Shakespeare on the Latin in the Pope’s Resignation Text

I smell false Latin“I smell false Latin.”

(Love’s Labours Lost, act 5, sc. 1)

Comment.  The day has finally come when my immensely useless learning (see “About the author” in the menu for details) can be put to task.
With all respect for the Pope and for the Catholics, Benedict XVI’s resignation Latin speech contains (2) errors.
Says the text, “Fratres carissimi Non solum propter tres canonizations ad hoc Concistorium vos convocavi, sed etiam  ut vobis decisionem magni momenti pro Ecclesiae vitae communicem….”
Translation, “Dear brothers, Not only for three canonizations I have convoked you to this Consistory, but also to communicate to you a decision of great moment for the life of the Church.”
Now then, an ablative, NOT a genitive is called for in “the life of the Church”. That is “pro Ecclesiae vita” and NOT “pro Ecclesiae vitae.”
And later “…necessaries est, qui ultimis mensibus in me modo tali minuitur, ut incapacitatem meam ad ministerium mihi commissum bene administrandum agnoscere debeam…”
Translation, “…(maintaining vigor of body and spirit) is necessary, vigor that during the last months was so reduced that I must recognize my incapacity to administer the ministry entrusted to me.”
“Ad ministerium mihi commissum” employs an accusative sentence structure where instead a dative is called for, “ministerio mihi commisso.”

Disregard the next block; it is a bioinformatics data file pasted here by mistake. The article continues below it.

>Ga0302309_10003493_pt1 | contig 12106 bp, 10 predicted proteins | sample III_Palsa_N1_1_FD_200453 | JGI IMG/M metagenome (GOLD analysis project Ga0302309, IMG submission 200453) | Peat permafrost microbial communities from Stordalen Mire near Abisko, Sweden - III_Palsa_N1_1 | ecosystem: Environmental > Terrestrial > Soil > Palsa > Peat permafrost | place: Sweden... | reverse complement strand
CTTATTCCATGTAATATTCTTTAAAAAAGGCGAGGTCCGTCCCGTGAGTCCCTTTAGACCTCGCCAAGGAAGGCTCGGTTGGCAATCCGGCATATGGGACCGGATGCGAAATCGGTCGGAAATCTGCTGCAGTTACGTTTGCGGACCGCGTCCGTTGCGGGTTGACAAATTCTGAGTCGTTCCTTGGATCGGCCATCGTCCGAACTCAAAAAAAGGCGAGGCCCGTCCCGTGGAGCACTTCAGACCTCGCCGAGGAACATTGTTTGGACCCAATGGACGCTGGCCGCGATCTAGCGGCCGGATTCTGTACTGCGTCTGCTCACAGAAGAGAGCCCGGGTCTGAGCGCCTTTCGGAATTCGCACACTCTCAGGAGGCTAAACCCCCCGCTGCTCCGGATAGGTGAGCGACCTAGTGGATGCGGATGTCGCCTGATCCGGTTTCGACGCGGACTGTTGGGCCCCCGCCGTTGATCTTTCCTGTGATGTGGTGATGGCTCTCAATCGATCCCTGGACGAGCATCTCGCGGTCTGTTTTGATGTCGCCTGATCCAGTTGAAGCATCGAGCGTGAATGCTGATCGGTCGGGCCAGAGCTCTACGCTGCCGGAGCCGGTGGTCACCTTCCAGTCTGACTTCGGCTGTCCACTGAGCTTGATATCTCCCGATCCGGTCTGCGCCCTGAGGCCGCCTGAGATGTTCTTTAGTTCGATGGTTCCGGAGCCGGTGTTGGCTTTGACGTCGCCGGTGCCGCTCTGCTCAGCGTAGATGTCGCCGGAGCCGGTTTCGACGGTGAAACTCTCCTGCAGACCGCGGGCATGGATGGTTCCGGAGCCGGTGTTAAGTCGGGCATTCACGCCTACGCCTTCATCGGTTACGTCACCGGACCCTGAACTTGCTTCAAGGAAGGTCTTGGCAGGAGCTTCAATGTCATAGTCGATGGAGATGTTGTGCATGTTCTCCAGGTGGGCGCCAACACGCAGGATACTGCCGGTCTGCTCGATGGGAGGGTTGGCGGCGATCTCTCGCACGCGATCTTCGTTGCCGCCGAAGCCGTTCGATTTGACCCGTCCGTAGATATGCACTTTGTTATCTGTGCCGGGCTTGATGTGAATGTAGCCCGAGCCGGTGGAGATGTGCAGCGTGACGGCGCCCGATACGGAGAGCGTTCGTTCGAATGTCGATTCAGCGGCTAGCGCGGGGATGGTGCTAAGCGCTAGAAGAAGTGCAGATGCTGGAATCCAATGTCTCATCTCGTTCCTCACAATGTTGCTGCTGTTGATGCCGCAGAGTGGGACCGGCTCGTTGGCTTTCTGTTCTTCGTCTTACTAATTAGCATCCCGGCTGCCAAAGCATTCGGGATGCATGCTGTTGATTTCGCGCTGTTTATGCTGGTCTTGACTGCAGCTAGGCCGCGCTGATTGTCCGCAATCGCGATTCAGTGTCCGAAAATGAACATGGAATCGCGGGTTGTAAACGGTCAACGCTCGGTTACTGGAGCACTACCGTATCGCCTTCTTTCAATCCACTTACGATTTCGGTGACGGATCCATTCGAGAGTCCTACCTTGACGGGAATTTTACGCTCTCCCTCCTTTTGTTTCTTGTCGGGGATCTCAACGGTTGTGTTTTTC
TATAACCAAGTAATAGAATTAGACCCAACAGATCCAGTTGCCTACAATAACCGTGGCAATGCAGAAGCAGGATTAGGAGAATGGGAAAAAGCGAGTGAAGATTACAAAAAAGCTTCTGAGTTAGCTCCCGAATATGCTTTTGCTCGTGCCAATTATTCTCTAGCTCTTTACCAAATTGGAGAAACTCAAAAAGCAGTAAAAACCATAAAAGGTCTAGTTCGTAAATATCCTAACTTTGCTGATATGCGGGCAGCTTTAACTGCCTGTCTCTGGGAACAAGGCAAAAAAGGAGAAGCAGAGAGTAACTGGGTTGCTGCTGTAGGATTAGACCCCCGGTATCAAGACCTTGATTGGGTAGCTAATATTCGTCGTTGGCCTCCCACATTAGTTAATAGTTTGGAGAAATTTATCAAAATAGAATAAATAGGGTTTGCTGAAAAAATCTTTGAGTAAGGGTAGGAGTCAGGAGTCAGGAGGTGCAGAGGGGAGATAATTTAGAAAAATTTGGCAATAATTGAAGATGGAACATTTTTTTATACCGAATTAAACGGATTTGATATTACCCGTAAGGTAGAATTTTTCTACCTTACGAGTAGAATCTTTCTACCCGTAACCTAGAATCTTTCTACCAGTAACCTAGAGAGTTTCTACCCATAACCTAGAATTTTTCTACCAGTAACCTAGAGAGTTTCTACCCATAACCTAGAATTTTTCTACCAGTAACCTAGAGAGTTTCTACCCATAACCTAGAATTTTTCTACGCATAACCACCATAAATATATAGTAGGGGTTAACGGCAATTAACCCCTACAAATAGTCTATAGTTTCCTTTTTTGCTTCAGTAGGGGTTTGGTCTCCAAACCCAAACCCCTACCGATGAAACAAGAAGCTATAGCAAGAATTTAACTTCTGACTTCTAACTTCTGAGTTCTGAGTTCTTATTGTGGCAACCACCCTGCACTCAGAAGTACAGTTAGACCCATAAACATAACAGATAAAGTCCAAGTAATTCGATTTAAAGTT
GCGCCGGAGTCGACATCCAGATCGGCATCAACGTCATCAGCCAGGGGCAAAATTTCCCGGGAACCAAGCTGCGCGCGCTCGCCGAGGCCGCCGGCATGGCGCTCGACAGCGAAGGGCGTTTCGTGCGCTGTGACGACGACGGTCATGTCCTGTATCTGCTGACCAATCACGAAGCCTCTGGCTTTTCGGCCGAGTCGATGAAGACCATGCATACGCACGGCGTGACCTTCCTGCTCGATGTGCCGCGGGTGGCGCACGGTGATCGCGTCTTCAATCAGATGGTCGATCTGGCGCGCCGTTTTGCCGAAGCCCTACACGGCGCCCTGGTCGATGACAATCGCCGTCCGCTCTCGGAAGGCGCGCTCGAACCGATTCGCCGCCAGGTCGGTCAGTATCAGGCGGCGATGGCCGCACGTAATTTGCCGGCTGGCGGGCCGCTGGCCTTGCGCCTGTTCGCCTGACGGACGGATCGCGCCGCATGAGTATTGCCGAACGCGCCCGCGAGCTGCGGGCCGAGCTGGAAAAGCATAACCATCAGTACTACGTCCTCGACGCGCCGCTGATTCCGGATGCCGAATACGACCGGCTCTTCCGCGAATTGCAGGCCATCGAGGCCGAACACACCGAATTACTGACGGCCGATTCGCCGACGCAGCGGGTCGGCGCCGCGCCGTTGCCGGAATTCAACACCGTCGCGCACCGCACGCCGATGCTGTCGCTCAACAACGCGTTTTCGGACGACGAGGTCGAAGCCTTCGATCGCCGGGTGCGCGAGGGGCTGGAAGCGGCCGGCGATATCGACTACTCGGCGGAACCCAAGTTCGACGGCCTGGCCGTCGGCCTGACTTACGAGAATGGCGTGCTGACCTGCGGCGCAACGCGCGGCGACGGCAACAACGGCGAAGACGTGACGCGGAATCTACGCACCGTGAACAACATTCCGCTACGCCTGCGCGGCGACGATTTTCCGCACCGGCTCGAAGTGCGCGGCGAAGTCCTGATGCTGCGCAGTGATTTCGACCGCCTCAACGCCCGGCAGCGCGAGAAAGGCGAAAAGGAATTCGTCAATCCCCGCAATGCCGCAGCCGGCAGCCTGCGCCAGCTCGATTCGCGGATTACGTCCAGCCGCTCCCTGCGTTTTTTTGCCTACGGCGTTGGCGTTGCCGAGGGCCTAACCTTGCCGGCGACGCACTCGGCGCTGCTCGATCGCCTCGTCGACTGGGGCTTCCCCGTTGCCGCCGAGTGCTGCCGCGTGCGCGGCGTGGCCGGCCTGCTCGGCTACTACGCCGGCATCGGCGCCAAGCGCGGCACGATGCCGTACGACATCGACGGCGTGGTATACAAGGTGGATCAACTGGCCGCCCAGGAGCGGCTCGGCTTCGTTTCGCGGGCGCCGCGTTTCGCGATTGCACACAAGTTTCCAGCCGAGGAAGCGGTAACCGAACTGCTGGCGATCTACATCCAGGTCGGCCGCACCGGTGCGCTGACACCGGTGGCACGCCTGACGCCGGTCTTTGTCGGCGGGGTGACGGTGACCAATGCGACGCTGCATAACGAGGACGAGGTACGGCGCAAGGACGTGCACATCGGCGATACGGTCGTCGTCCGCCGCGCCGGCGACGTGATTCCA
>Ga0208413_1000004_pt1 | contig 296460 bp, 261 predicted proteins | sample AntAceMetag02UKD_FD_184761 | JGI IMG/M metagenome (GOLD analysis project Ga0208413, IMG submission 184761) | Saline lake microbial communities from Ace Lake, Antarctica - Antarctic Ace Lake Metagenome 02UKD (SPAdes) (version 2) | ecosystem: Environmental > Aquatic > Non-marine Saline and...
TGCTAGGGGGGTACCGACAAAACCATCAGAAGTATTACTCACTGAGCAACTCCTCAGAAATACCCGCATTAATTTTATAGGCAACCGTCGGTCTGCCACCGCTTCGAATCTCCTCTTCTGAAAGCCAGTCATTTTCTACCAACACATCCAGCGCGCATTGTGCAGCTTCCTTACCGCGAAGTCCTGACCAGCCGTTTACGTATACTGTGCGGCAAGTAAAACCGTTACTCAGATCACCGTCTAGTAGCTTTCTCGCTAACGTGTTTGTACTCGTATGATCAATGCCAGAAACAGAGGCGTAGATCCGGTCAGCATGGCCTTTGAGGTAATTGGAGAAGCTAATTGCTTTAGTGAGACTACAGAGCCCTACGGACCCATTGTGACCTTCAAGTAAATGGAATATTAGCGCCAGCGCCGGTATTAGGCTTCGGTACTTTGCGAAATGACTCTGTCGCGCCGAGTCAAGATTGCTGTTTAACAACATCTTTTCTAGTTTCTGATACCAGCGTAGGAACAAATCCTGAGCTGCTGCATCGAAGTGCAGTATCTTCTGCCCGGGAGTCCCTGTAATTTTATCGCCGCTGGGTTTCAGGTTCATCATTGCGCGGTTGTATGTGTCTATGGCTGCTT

With all respect to His Holiness, notwithstanding the errors, the Latin in question is vastly superior to that understood by Mistress Quickly in the Merry Wives of Windsor. Where Master Evans, a Welshman (whose accent is reproduced by the misspellings), teaches Latin to William Page, son of Mr. and Mrs. Page. And the said Welsh pronunciation prompts Mistress Quickly to deliver her own interpretation of Evans’ Latin, as follows,
EVANS (to pupil). I pray you, have your remembrance, child; Accusativo, hing, hang, hog.
MISTRESS QUICKLY (listening). “Hang hog” is Latin for bacon, I warrant you.
Nor we should overlook the answer that Queen Catherine gives Cardinal Wolsey, her enemy who addresses her in Latin,

“…no Latin;
I am not such a truant since my coming,
As not to know the language I have lived in:
A strange tongue makes my cause more strange, suspicious;
Pray, speak in English”
(King Henry VIII, act 3, sc. 1)

In other words, “No Latin please, we are British”.
All this and other equally useless knowledge you will find in the book, “Your Daily Shakespeare.”

Suggestion for use.  Express your skepticism at a proposal or idea even if expressed in English. And if he says, “But I am speaking English” reply “Perhaps, but I cannot understand you.”

About jimmie

go to menu item "about the author"
This entry was posted in After Dinner Quotes, Amusing Shakespeare, Best Shakespeare Quotes, Elegant Shakespearean Quotes, Insults Shakespeare-style, Presentation Ideas, Shakespeare in Management, Shakespeare in Politics, Shakespeare Invocations, Shakespeare on Education, Social Exchanges Shakespeare style and tagged , , , , , , , , , . Bookmark the permalink.
  • I wish I had read your suggestion above a hour ago before I replied to a comment upon one of my comments in a editor/writers’ group. Her comment contained all English words, but they had apparently been stirred like alphabet soup, because she was perfectly incoherent. Which means her thinking is, too. The political implications of mass incoherence are staggering.